What is the Best Mattress For Back Pain?
The best mattress for back pain is the one that fits your personal requirements as closely as possible – which may be best achieved through the combination of a suitable mattress and an adjustable bed frame.
Click the button below to find out my #1 mattress and adjustable bed combination for back pain now.
Sources and References
 Healthy By Design (HealthyDesign.com) – Furniture Prescription for the Conservative Management of Low-Back Pain. Accessed 4/10/20.
 Mayo Clinic – Sciatica. Accessed 4/10/20.
 Science Direct – The Lancet: Effect of Firmness of Mattress on Chronic Non-Specific Low-Back Pain: Randomised, Double-Blind, Controlled, Multicentre Trial. Accessed 4/10/20.
 Wikipedia – Orthopedic Mattress. Accessed 4/10/20.
 Europe PMC – Short-Term Outcomes Of Chronic Back Pain Patients On An Airbed Vs Innerspring Mattresses. Accessed 4/10/20.
Image Attribution and Licencing
Main image: Woman With Back Pain at Home in the Bedroom – WaveBreakMedia (Getty Images) used with permission via Canva’s One Design Use License Agreement.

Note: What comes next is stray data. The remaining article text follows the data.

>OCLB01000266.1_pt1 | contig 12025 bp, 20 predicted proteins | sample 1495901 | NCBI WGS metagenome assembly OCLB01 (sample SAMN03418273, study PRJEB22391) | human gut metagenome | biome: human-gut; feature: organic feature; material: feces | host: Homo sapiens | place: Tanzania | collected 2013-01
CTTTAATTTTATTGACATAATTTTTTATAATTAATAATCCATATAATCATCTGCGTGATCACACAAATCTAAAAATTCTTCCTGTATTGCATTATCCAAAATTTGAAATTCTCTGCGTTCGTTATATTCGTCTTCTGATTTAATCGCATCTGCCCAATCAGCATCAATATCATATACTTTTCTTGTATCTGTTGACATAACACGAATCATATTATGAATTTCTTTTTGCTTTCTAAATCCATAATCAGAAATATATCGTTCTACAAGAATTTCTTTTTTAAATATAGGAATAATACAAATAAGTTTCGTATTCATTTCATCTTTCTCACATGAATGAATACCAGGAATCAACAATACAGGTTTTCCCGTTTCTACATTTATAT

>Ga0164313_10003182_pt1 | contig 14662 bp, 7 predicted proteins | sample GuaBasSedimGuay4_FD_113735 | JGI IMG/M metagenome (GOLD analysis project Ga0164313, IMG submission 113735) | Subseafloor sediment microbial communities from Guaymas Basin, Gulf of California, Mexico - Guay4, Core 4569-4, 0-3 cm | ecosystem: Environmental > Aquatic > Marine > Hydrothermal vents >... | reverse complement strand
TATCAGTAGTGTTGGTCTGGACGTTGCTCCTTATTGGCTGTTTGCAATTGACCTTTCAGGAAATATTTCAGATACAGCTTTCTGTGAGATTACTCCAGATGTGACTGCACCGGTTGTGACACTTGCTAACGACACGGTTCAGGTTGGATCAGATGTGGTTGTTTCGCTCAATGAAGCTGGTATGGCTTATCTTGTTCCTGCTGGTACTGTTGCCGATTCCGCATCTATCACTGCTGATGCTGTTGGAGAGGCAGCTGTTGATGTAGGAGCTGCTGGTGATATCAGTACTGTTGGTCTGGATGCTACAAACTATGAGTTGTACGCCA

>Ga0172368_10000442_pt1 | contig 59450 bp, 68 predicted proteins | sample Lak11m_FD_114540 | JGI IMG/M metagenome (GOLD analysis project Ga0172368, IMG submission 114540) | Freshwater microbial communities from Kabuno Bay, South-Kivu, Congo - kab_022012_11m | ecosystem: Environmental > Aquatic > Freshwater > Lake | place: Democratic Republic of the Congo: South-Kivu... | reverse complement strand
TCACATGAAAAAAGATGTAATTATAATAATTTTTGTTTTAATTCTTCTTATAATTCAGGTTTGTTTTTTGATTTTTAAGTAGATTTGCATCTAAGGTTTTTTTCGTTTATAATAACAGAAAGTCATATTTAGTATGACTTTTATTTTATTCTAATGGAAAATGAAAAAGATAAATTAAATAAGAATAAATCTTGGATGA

No part of this article or website provides medical advice – please consult with a qualified medical professional for such guidance.
Dan is the founder and head content creator at Bedroom Style Reviews.
He has been working as a professional online product reviewer since 2015 and was inspired to start this website when he ended up sleeping on a memory foam mattress that was too soft and gave him backache.
Through in-depth research and analysis, Dan’s goal with this website is to help others avoid such pitfalls by creating the best online resource for helping you find your ideal mattress, bedding, and bedroom furniture.
Dan is a qualified NVQ Level 2 Fitness Instructor with 6 years’ experience helping clients improve their health through diet, exercise, and proper sleep hygiene.
He also holds several college and university-level qualifications in health sciences, psychology, mathematics, art, and digital media creation – which helps him to publish well researched and informative product reviews as well as articles on sleep, health, wellbeing, and home decor.
Dan also has direct personal experience with insomnia, anxiety, misophonia (hypersensitivity to sounds), and pain from both acute and long-standing sporting injuries – he enjoys writing insightful articles around these subjects to help fellow sufferers of such conditions.
Learn more about Dan here.